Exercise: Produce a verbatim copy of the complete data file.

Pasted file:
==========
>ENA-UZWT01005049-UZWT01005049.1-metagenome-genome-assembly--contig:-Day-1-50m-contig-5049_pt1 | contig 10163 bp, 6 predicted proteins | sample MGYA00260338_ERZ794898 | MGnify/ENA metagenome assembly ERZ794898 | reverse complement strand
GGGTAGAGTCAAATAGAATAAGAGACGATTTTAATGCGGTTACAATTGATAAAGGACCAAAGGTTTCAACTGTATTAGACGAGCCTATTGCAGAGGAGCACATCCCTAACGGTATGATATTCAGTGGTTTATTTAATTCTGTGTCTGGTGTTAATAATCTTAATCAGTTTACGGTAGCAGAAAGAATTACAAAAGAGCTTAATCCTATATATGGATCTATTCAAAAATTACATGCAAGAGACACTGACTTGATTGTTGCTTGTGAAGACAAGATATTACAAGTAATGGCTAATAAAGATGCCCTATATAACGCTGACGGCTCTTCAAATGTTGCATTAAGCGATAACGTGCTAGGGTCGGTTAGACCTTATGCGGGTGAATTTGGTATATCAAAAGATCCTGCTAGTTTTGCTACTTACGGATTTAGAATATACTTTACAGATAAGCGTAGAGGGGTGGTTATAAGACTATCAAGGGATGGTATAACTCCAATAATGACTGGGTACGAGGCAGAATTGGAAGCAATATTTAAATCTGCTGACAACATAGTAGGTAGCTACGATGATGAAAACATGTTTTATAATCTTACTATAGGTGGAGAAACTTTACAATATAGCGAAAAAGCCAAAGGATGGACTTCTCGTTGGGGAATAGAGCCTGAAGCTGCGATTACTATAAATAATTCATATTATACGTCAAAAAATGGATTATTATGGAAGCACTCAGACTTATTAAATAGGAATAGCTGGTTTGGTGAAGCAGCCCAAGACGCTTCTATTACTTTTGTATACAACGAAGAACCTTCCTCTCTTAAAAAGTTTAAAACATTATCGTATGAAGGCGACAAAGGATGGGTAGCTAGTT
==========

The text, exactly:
>ENA-UZWT01005049-UZWT01005049.1-metagenome-genome-assembly--contig:-Day-1-50m-contig-5049_pt1 | contig 10163 bp, 6 predicted proteins | sample MGYA00260338_ERZ794898 | MGnify/ENA metagenome assembly ERZ794898 | reverse complement strand
GGGTAGAGTCAAATAGAATAAGAGACGATTTTAATGCGGTTACAATTGATAAAGGACCAAAGGTTTCAACTGTATTAGACGAGCCTATTGCAGAGGAGCACATCCCTAACGGTATGATATTCAGTGGTTTATTTAATTCTGTGTCTGGTGTTAATAATCTTAATCAGTTTACGGTAGCAGAAAGAATTACAAAAGAGCTTAATCCTATATATGGATCTATTCAAAAATTACATGCAAGAGACACTGACTTGATTGTTGCTTGTGAAGACAAGATATTACAAGTAATGGCTAATAAAGATGCCCTATATAACGCTGACGGCTCTTCAAATGTTGCATTAAGCGATAACGTGCTAGGGTCGGTTAGACCTTATGCGGGTGAATTTGGTATATCAAAAGATCCTGCTAGTTTTGCTACTTACGGATTTAGAATATACTTTACAGATAAGCGTAGAGGGGTGGTTATAAGACTATCAAGGGATGGTATAACTCCAATAATGACTGGGTACGAGGCAGAATTGGAAGCAATATTTAAATCTGCTGACAACATAGTAGGTAGCTACGATGATGAAAACATGTTTTATAATCTTACTATAGGTGGAGAAACTTTACAATATAGCGAAAAAGCCAAAGGATGGACTTCTCGTTGGGGAATAGAGCCTGAAGCTGCGATTACTATAAATAATTCATATTATACGTCAAAAAATGGATTATTATGGAAGCACTCAGACTTATTAAATAGGAATAGCTGGTTTGGTGAAGCAGCCCAAGACGCTTCTATTACTTTTGTATACAACGAAGAACCTTCCTCTCTTAAAAAGTTTAAAACATTATCGTATGAAGGCGACAAAGGATGGGTAGCTAGTT